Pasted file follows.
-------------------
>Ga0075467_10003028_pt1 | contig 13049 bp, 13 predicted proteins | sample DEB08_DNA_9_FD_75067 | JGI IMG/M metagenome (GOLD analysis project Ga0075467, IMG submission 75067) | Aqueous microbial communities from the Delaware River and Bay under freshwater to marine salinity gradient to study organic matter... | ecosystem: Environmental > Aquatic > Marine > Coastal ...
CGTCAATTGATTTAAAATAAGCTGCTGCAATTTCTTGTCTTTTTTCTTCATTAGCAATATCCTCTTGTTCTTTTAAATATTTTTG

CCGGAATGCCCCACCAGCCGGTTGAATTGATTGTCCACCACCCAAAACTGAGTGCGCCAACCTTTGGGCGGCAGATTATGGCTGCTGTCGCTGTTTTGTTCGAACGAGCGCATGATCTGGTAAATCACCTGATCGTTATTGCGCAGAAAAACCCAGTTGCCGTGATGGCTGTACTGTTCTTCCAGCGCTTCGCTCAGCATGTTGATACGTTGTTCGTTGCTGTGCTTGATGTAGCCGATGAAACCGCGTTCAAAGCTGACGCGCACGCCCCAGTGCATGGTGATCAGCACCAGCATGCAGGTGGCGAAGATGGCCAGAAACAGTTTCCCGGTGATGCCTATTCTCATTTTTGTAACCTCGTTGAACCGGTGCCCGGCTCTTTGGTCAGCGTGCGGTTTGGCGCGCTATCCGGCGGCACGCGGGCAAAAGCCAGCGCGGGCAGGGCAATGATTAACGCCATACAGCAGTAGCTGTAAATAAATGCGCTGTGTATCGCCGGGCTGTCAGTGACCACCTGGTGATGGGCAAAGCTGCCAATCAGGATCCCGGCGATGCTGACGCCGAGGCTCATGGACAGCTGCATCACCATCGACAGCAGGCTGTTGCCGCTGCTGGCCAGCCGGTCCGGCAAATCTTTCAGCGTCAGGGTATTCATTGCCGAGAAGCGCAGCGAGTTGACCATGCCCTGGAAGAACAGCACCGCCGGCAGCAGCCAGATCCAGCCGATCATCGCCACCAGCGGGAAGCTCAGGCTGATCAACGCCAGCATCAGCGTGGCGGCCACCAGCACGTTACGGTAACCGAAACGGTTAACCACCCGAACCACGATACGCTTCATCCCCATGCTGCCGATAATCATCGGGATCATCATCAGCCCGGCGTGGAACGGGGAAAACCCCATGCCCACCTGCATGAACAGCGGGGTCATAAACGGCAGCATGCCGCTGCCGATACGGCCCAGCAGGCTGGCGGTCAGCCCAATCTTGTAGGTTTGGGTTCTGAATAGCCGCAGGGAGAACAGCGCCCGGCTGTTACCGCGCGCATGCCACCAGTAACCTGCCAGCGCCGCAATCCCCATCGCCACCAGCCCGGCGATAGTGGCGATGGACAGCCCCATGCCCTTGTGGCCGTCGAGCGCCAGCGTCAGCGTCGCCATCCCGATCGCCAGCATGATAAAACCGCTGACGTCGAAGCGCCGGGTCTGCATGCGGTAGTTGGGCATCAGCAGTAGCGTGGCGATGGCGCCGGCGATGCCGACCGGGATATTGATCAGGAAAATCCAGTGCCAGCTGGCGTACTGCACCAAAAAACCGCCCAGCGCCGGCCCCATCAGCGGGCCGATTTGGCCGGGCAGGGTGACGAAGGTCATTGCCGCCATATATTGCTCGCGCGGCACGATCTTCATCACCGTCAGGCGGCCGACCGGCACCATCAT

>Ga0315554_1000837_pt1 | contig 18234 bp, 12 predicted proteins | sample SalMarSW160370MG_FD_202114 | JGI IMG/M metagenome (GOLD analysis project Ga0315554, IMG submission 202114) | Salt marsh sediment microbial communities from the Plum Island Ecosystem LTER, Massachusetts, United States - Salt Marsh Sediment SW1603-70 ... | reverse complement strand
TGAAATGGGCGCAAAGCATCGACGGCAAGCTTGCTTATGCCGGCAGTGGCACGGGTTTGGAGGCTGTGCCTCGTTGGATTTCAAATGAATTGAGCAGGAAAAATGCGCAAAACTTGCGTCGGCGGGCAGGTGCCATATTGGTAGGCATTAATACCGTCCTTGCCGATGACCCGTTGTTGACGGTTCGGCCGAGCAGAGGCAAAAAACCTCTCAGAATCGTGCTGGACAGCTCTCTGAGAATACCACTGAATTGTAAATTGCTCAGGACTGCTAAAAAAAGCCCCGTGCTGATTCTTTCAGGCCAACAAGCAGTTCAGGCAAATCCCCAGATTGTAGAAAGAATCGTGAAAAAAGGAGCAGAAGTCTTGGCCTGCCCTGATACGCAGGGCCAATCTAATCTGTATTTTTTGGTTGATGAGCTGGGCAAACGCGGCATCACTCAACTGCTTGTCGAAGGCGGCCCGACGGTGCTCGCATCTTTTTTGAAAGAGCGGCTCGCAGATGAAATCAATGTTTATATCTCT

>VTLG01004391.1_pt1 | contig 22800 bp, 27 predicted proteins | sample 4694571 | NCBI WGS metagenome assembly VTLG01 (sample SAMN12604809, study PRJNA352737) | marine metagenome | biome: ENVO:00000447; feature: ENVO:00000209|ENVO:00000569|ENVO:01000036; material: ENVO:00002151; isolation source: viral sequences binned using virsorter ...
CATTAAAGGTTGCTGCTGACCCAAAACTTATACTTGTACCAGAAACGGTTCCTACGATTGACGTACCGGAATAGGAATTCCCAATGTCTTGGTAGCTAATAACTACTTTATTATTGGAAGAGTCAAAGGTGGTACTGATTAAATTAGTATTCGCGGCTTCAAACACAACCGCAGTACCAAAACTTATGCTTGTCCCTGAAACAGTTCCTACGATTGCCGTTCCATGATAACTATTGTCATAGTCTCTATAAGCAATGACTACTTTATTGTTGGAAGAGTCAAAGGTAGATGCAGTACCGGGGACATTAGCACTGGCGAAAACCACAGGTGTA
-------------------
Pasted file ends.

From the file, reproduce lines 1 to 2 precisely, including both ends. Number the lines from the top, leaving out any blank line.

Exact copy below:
>Ga0075467_10003028_pt1 | contig 13049 bp, 13 predicted proteins | sample DEB08_DNA_9_FD_75067 | JGI IMG/M metagenome (GOLD analysis project Ga0075467, IMG submission 75067) | Aqueous microbial communities from the Delaware River and Bay under freshwater to marine salinity gradient to study organic matter... | ecosystem: Environmental > Aquatic > Marine > Coastal ...
CGTCAATTGATTTAAAATAAGCTGCTGCAATTTCTTGTCTTTTTTCTTCATTAGCAATATCCTCTTGTTCTTTTAAATATTTTTG